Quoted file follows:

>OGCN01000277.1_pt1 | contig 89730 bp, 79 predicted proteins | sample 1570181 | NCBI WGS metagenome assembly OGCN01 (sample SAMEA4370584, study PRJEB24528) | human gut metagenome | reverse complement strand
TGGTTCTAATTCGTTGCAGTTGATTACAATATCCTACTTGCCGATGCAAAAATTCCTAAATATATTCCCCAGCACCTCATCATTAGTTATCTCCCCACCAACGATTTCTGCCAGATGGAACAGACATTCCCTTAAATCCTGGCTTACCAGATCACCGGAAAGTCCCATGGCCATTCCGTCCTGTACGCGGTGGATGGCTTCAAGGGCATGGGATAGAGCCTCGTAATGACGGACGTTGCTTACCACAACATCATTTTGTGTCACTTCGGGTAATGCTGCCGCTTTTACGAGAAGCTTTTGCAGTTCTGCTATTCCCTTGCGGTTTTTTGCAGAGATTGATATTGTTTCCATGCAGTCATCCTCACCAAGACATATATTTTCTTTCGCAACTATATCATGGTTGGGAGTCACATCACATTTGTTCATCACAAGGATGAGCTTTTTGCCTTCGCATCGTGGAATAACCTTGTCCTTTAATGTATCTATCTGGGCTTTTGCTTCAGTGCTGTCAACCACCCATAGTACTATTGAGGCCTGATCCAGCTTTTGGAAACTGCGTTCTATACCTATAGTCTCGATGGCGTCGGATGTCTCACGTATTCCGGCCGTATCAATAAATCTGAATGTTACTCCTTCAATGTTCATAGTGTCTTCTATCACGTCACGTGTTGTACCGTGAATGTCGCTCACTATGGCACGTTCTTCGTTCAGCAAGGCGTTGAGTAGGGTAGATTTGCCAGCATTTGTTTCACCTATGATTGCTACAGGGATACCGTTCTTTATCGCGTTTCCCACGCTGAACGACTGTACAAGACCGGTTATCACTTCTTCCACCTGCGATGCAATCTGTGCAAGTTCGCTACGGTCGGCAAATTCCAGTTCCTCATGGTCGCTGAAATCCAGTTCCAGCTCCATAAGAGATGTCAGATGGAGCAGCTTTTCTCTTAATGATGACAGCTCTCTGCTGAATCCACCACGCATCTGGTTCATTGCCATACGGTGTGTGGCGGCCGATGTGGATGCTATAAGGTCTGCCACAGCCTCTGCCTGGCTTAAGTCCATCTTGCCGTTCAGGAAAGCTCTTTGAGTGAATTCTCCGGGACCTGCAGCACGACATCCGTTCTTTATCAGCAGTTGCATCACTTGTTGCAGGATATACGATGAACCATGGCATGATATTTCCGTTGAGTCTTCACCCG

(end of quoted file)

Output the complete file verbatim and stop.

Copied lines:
>OGCN01000277.1_pt1 | contig 89730 bp, 79 predicted proteins | sample 1570181 | NCBI WGS metagenome assembly OGCN01 (sample SAMEA4370584, study PRJEB24528) | human gut metagenome | reverse complement strand
TGGTTCTAATTCGTTGCAGTTGATTACAATATCCTACTTGCCGATGCAAAAATTCCTAAATATATTCCCCAGCACCTCATCATTAGTTATCTCCCCACCAACGATTTCTGCCAGATGGAACAGACATTCCCTTAAATCCTGGCTTACCAGATCACCGGAAAGTCCCATGGCCATTCCGTCCTGTACGCGGTGGATGGCTTCAAGGGCATGGGATAGAGCCTCGTAATGACGGACGTTGCTTACCACAACATCATTTTGTGTCACTTCGGGTAATGCTGCCGCTTTTACGAGAAGCTTTTGCAGTTCTGCTATTCCCTTGCGGTTTTTTGCAGAGATTGATATTGTTTCCATGCAGTCATCCTCACCAAGACATATATTTTCTTTCGCAACTATATCATGGTTGGGAGTCACATCACATTTGTTCATCACAAGGATGAGCTTTTTGCCTTCGCATCGTGGAATAACCTTGTCCTTTAATGTATCTATCTGGGCTTTTGCTTCAGTGCTGTCAACCACCCATAGTACTATTGAGGCCTGATCCAGCTTTTGGAAACTGCGTTCTATACCTATAGTCTCGATGGCGTCGGATGTCTCACGTATTCCGGCCGTATCAATAAATCTGAATGTTACTCCTTCAATGTTCATAGTGTCTTCTATCACGTCACGTGTTGTACCGTGAATGTCGCTCACTATGGCACGTTCTTCGTTCAGCAAGGCGTTGAGTAGGGTAGATTTGCCAGCATTTGTTTCACCTATGATTGCTACAGGGATACCGTTCTTTATCGCGTTTCCCACGCTGAACGACTGTACAAGACCGGTTATCACTTCTTCCACCTGCGATGCAATCTGTGCAAGTTCGCTACGGTCGGCAAATTCCAGTTCCTCATGGTCGCTGAAATCCAGTTCCAGCTCCATAAGAGATGTCAGATGGAGCAGCTTTTCTCTTAATGATGACAGCTCTCTGCTGAATCCACCACGCATCTGGTTCATTGCCATACGGTGTGTGGCGGCCGATGTGGATGCTATAAGGTCTGCCACAGCCTCTGCCTGGCTTAAGTCCATCTTGCCGTTCAGGAAAGCTCTTTGAGTGAATTCTCCGGGACCTGCAGCACGACATCCGTTCTTTATCAGCAGTTGCATCACTTGTTGCAGGATATACGATGAACCATGGCATGATATTTCCGTTGAGTCTTCACCCG